By Kelly Hines
This week, I’m registering my daughter for high school. It seems impossible that the baby I was snuggling just yesterday could be the taller than me teen I’m helping navigate through registration today. The past fourteen years have been a series of letting go moments, but this feels drastic. More like a cord ripping than a cord cutting. What am I going to do when she leaves for college? There should be a halfway house for mothers as they become empty nesters; something to teach us to transition back into the adult world.
“I’ve talked to my teachers, and we agree that this is the best track for me,” she says. Since when does she know what’s best for her? Since when does she ask the advice of people other than me?
“Well, it sounds like you’ve thought things out and I think that’s the right decision,” I say. Since when do I agree with her decisions? This is the kid who put an entire container of cookie sprinkles in the toilet before guests came over because it would ‘look nice’. The girl’s logic is whacked! It was, at least.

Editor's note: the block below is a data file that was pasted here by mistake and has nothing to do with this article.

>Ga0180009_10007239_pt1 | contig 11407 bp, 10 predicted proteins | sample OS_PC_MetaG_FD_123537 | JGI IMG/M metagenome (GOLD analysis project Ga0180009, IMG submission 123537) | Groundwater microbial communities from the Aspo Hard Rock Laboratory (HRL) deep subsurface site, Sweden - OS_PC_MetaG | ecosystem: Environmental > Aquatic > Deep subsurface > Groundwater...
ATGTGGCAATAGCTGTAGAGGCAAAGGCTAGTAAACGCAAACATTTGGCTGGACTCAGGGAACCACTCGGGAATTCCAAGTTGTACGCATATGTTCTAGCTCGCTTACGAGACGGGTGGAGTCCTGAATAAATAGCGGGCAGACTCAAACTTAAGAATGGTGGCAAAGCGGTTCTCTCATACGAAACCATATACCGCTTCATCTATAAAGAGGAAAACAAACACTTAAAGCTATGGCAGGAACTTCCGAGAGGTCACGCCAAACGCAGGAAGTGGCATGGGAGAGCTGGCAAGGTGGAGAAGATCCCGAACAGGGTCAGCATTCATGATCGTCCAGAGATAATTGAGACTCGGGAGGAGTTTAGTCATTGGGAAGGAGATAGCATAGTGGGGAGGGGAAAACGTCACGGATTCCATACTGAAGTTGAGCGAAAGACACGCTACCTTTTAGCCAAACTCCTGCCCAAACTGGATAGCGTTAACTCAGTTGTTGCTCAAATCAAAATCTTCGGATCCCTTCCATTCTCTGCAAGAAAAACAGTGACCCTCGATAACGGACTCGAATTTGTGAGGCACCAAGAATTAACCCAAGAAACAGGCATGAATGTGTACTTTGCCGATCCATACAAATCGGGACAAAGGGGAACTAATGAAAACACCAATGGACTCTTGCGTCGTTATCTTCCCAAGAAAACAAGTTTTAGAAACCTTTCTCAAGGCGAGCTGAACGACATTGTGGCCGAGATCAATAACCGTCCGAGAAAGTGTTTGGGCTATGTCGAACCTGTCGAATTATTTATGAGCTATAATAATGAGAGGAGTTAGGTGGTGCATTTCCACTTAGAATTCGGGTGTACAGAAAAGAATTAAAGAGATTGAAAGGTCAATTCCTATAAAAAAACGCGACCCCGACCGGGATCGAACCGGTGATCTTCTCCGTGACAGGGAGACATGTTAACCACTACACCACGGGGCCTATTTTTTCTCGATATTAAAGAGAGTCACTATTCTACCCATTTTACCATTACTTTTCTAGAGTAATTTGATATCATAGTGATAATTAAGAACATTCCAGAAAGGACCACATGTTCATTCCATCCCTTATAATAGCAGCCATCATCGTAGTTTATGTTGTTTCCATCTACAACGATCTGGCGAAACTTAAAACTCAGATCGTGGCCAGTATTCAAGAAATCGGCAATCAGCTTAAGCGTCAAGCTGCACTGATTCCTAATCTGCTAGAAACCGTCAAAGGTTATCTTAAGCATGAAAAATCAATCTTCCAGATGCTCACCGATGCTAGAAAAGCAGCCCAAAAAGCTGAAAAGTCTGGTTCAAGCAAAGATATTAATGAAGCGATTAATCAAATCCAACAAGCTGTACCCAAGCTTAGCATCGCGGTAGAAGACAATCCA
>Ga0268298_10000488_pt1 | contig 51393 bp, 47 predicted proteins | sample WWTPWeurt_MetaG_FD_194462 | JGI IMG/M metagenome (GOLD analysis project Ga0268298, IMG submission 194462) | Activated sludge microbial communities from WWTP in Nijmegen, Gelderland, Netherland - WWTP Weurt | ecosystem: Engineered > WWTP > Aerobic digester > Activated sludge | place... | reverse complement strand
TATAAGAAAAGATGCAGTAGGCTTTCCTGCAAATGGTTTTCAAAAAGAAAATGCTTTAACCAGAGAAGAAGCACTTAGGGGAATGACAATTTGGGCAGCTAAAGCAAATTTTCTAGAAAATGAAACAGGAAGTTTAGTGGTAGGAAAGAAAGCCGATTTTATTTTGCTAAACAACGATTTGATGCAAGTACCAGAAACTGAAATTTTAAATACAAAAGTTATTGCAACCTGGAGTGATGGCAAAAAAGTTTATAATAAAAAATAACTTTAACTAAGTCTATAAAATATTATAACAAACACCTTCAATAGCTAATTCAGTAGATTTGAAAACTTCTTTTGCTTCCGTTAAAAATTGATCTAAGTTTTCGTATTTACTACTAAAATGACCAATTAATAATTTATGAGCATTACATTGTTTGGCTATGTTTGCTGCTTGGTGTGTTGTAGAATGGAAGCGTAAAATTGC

The first day of kindergarten, she gave me a kiss and a pat on the cheek and told me to leave. At summer camp when she was six, she told me she was perfectly capable of unpacking and she’d see me in a week. The child has been ready to move out since she was eight. I feel like I have been losing her a little more with each milestone.
Then I realize, she was never mine to keep.
From the day she became independent of my body, she stopped being mine. She is a person by her own right – not my property, not an extension of me. She needs me, for reassurance and guidance, for love and protection. But ultimately, the burden of her being rests on her own shoulders. It is a terrifying thought.
We arrive at the high school for open house, and my stomach is in knots. It’s so big, and there are so many people, and I’m not sure where to park. I pull in the ‘exit only’ and a 17 year old kid gives me the finger. My face reddens and I mouth ‘I’m sorry’, my daughter sinks down in her seat and pulls the collar of her shirt up over her face.
Inside is a hopeless maze of corridors and I try desperately to decipher a map. Kids and parents yell down hallways and brush past me, confident of where they need to be. I am overwhelmed and scared and unsure. Why can’t we go back to kindergarten, with it’s brightly colored walls and clear direction? My daughter’s name written on a balloon or flower petal, letting me know that you’re in the right place! This is where you belong!
I feel tears well up in my eyes because this letting go seems impossible. Then I feel a warm hand slip into mine and hold it tight. I look up and see my girl’s beautiful face smiling at me.
“It’s okay, mom,” she says, “I know where to go.”